This is a newly commissioned poem for the Bristol Festival of Nature.

 

First They Came …

after Martin Niemöller

 

First, the rains came hard as heart attacks:

tributaries, rivers swollen;

floodplains at sea for months.

And I did nothing because I

did not live on a floodplain.

But I saw the refugees on television,

cradling confused dogs in dinghies,

paddling for higher ground,

leaving behind them homes

haunted by ghost flotillas of tins

and saucepans adrift

on a brown tide in flooded kitchens.

 

Then, the hurricanes came so fast

they unspun meaning from their names,

and we had to coin new words

for storms that uprooted whole towns

from their east coast zip codes

like so many potato drills.

And I did nothing because I

did not live on America’s eastern seaboard.

But I marvelled at YouTube shorts

of houses imploding like punctured lungs.

 

When drought came to the Mediterranean

it came so often that farmers walked away

from their fields, were found hanging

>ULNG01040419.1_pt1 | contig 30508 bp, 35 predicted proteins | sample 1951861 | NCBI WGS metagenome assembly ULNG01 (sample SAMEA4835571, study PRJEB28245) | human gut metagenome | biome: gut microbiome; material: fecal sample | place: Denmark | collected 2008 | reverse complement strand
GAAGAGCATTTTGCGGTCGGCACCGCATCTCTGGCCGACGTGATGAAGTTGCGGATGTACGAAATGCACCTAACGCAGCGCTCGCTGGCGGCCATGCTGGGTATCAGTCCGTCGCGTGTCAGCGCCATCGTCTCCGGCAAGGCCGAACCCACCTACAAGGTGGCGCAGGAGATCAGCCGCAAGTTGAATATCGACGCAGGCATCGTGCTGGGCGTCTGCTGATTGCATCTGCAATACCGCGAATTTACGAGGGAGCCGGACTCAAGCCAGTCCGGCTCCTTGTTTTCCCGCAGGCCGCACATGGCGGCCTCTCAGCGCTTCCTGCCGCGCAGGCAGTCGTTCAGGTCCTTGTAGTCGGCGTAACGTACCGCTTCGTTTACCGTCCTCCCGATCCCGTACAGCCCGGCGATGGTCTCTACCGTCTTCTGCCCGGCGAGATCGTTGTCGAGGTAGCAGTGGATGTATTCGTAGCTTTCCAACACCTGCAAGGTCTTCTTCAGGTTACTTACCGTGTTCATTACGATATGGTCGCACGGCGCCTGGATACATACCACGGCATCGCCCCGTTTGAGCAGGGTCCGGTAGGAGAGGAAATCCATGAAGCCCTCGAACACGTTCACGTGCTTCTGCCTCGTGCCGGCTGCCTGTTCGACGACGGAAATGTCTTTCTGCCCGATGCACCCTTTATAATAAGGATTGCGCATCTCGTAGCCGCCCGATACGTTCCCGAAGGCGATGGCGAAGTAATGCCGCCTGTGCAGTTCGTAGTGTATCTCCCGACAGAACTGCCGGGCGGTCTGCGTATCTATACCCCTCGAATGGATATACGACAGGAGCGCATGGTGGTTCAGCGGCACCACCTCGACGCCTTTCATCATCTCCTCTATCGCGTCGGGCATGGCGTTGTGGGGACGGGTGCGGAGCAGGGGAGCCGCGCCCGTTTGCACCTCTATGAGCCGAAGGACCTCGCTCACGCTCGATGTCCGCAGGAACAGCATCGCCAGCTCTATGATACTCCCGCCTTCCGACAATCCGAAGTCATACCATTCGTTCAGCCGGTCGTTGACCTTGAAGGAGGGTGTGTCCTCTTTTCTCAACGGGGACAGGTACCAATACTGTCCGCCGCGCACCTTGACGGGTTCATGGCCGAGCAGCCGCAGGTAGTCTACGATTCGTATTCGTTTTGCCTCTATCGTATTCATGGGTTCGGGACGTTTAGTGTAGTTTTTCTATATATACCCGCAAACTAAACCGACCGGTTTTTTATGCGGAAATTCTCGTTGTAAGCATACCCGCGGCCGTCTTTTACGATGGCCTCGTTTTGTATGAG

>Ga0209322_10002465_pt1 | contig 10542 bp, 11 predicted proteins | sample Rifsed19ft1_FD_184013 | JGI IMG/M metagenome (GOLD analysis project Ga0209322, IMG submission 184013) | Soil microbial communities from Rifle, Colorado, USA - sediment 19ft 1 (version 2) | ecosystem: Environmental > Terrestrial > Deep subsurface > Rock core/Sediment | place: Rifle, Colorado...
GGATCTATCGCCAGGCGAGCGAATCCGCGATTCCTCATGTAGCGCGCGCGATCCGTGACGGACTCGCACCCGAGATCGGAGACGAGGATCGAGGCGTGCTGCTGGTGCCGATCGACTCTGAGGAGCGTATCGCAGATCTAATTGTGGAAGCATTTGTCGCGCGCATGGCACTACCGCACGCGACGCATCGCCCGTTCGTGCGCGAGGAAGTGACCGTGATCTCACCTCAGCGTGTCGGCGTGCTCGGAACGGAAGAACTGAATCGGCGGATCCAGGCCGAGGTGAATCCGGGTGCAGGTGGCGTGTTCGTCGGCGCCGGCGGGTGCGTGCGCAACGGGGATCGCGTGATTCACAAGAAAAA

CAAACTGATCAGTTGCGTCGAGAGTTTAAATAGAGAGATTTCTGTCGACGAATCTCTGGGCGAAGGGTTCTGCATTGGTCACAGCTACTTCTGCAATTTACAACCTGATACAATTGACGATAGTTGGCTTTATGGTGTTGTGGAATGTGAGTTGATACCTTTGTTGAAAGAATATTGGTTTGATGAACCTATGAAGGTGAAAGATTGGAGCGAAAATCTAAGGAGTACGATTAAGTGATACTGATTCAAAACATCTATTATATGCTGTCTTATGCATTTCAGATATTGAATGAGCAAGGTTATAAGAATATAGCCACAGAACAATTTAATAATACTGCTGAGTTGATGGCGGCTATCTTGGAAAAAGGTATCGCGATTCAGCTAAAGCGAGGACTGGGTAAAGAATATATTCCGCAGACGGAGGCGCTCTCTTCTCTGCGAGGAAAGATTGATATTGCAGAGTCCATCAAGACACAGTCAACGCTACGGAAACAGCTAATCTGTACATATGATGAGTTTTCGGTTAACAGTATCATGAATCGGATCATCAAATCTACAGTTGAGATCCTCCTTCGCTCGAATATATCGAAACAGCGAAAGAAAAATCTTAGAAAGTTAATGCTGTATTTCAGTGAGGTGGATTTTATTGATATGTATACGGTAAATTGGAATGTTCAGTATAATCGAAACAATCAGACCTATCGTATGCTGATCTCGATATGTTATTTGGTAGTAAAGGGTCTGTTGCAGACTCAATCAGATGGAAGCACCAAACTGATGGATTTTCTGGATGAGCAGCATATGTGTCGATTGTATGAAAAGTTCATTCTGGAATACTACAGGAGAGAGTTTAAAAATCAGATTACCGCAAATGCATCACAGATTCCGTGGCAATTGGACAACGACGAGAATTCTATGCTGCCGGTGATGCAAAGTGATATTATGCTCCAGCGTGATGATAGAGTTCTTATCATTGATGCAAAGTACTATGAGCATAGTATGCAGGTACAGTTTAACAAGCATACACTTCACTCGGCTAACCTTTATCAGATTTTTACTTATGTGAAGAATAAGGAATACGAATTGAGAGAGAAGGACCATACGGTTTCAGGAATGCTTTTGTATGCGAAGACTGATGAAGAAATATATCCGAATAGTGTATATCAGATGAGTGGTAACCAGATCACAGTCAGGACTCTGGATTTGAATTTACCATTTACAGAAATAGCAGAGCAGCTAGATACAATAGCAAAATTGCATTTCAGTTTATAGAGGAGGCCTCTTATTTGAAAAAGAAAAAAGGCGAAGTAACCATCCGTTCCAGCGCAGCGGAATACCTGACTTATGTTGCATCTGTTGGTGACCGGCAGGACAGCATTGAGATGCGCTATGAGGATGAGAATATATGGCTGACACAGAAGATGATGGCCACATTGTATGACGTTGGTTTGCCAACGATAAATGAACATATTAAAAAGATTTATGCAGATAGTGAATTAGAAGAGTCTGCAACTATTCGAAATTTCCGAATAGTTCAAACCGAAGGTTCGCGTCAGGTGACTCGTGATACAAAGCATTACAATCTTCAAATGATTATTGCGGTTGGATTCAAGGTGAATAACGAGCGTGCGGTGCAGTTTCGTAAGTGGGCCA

from rafters in barns even the rats

had abandoned, or were swept

into shanties like sirocco-blown dust

into the pithcraters of tangerines.

And I did nothing because I

did not live in southern Italy,

but I cursed the distended price

of olives and chianti.

 

Rainforest became savannah;

I carved my imported rib-eye.

Water stress headached through Africa;

I hosed down my Range Rover.

 

But when the great ice-sheets calved,

and the seas rose like loaves –

those sundry states of emergency,

the skyrocketing price of land,

the peoples in diaspora,

the conflict and the chaos,

the everyone-for-himself –

I did nothing because it was too late.

 

They are coming for me

in a frigate strewn with bones

hoving into view

from my penthouse balcony.

And there is no-one left to object.

 

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